Abstract

We report the first superchannel field experiment where two multicarrier signals at 450 Gb/s and 1.15 Tb/s are copropagated with 112-Gb/s neighbors over 45 × 79.1 km spans of field-installed fiber with erbium-doped fiber amplifiers after each span. The superchannels use zero-guard interval all-optical orthogonal frequency-division multiplexing, with each optically generated subcarrier modulated by dual-polarization quadriphase-shift-keying signals (DP-QPSK). The heterogeneous data-rate channels are aggregated using wavelength selective switch in a flexible grid wavelength-division multiplexing architecture. The net spectral efficiencies of the channels vary from 2 b/s/Hz for the 112-Gb/s channels, to 3.33 b/s/Hz for the 1.15-Tb/s superchannel. We demonstrate that any of the signals can be detected using a common filterless digital coherent receiver. In particular, tuning a local oscillator laser midway between two optically generated subcarriers enables the coherent receiver (with proper signal-processing algorithm) to demodulate two subcarriers in one data capture. This allows flexible downconversion across the whole signal band. Our results show that superchannels can coexist harmoniously with 100 G DP-QPSK signals. Even though the superchannels use the same modulation format per subcarrier as the 100 G signals, the absence of guard bands enables higher spectral efficiency that is achievable with single-carrier modulation with minimal sacrifice in reach.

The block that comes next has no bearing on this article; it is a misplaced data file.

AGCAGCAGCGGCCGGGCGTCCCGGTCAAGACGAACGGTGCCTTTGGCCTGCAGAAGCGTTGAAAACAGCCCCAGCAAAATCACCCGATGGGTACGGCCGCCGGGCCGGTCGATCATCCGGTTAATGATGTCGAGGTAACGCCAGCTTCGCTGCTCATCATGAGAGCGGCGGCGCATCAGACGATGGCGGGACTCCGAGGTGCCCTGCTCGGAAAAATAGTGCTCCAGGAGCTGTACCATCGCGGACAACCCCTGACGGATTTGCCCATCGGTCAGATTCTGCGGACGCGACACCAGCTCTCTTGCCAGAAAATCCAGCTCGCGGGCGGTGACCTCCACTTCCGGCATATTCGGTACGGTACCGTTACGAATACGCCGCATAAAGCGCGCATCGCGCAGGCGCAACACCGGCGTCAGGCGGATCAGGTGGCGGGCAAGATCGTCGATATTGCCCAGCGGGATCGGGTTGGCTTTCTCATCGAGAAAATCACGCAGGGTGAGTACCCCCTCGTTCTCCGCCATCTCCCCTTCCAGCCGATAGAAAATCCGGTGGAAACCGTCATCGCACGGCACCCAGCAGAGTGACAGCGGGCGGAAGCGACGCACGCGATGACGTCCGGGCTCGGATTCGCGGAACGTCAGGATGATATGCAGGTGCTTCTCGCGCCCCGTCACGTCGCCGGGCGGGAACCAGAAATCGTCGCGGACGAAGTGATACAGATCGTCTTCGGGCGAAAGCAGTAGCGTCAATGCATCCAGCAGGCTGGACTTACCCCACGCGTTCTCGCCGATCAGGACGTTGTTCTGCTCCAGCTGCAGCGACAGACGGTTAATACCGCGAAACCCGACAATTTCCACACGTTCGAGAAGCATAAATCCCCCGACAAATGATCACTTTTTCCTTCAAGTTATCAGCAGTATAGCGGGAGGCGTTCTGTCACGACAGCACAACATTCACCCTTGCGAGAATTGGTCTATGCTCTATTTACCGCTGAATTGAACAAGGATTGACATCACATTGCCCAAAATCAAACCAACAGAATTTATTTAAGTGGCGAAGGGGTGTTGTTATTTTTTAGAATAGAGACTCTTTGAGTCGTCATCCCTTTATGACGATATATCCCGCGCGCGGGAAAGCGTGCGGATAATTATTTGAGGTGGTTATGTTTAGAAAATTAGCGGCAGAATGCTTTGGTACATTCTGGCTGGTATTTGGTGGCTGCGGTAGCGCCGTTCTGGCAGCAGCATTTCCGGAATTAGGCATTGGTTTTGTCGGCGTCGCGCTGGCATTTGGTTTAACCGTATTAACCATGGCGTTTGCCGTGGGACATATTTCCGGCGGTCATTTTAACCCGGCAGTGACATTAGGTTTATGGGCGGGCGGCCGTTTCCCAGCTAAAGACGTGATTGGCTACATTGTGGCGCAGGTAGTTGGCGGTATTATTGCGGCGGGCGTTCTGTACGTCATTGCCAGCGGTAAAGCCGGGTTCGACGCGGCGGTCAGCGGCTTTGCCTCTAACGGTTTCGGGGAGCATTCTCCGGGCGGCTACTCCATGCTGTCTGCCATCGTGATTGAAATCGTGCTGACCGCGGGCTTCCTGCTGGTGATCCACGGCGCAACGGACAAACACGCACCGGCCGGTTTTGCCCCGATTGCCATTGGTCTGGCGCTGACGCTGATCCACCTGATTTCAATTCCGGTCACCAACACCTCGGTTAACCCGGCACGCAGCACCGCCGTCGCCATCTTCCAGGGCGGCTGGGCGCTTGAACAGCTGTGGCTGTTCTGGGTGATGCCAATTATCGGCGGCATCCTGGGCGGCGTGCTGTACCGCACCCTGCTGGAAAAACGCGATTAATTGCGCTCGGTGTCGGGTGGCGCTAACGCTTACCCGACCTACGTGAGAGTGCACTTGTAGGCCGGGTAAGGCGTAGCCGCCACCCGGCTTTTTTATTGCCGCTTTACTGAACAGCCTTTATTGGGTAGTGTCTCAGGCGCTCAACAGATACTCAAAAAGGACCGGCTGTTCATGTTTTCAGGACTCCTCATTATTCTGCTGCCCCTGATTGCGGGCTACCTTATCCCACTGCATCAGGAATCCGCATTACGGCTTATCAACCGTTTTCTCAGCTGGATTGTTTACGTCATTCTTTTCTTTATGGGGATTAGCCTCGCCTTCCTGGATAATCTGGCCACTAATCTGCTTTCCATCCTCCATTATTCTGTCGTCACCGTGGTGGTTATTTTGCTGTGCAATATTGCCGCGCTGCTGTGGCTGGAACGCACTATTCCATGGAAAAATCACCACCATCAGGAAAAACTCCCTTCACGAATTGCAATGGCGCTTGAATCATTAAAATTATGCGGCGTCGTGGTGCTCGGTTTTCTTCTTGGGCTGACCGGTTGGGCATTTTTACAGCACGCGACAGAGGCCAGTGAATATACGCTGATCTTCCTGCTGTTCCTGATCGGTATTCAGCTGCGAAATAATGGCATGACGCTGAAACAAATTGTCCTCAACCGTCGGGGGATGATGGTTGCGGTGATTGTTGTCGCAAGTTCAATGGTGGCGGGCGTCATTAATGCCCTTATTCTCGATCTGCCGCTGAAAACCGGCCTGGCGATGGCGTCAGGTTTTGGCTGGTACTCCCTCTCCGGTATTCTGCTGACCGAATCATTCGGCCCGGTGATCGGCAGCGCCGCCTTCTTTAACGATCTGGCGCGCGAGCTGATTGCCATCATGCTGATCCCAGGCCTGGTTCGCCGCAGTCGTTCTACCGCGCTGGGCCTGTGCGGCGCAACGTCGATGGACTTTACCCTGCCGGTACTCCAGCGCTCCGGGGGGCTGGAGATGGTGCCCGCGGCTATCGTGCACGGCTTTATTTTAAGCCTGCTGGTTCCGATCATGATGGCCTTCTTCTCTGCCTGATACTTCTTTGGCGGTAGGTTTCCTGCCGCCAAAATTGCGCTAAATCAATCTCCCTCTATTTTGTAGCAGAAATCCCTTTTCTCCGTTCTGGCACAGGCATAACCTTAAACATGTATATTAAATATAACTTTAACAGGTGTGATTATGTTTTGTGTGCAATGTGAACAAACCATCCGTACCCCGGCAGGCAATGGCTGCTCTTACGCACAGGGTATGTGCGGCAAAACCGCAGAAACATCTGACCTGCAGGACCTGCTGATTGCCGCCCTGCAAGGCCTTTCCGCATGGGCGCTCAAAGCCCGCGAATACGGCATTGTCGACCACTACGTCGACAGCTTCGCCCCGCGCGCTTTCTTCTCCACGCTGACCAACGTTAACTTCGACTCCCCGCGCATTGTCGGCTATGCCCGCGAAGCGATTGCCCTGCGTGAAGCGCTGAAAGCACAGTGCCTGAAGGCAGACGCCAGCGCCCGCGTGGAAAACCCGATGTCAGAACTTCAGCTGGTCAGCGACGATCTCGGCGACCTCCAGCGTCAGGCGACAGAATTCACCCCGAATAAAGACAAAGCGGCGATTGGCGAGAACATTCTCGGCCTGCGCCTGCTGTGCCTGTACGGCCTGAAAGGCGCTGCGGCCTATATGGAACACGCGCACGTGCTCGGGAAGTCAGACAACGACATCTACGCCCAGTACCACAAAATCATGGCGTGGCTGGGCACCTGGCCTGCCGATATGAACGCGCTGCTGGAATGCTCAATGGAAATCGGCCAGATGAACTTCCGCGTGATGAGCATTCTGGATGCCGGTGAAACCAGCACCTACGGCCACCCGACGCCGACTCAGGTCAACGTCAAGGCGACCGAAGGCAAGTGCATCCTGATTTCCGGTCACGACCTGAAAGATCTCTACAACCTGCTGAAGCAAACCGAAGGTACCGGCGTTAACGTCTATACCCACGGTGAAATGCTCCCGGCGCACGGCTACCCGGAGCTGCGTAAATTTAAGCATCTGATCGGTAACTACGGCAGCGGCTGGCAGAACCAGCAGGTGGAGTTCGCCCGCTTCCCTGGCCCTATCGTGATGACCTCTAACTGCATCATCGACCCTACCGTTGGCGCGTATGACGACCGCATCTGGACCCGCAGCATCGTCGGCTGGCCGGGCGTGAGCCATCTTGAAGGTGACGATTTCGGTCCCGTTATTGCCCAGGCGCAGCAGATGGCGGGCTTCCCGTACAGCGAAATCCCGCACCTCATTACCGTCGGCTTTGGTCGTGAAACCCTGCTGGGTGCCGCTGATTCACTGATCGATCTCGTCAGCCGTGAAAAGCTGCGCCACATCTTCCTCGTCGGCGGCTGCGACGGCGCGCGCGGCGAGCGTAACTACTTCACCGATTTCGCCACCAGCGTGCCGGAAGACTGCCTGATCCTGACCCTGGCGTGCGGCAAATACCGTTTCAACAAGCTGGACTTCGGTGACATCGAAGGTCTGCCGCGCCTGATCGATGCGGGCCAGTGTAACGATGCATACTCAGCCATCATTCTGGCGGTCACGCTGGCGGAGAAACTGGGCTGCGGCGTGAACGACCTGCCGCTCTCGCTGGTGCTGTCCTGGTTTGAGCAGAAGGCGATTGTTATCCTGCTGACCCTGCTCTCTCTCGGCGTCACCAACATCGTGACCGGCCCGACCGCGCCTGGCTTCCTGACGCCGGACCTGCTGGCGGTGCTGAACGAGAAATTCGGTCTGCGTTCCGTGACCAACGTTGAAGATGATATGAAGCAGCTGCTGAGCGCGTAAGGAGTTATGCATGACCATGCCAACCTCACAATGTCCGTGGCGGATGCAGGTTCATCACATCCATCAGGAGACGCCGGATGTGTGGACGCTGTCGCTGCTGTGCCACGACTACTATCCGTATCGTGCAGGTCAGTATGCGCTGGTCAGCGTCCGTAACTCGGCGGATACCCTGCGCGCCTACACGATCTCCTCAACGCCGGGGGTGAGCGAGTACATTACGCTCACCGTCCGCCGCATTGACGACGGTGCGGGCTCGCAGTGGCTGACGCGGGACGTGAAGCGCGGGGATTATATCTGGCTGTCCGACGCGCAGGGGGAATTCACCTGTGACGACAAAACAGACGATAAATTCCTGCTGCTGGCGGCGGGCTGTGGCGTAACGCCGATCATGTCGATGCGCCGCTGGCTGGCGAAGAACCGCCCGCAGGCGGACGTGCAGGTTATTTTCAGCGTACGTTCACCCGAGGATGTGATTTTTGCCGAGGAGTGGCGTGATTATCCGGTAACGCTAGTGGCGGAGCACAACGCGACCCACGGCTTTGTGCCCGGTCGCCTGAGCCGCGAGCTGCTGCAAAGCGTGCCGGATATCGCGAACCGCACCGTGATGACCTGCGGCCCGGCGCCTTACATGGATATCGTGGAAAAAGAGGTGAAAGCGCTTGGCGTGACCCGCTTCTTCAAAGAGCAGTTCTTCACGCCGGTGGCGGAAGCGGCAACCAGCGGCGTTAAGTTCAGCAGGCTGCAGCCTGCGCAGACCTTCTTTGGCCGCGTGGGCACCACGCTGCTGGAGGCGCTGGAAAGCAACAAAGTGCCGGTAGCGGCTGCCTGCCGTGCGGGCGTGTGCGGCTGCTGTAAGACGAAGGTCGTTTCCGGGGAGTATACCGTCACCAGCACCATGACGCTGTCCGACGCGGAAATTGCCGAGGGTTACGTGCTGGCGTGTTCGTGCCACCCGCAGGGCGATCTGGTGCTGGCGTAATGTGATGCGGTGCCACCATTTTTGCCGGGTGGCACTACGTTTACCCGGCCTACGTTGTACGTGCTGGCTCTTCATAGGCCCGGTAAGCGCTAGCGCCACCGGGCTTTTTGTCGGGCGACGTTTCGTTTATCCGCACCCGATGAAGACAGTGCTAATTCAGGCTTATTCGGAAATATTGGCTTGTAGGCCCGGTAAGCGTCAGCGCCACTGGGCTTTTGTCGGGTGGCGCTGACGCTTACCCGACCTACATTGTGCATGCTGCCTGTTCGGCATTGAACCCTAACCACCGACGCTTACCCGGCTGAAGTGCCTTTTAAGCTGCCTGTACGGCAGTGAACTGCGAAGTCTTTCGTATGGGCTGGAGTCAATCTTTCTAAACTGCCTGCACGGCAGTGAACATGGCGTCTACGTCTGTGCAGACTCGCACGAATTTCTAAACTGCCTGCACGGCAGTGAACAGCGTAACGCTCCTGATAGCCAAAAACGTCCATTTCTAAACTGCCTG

© 2011 IEEE

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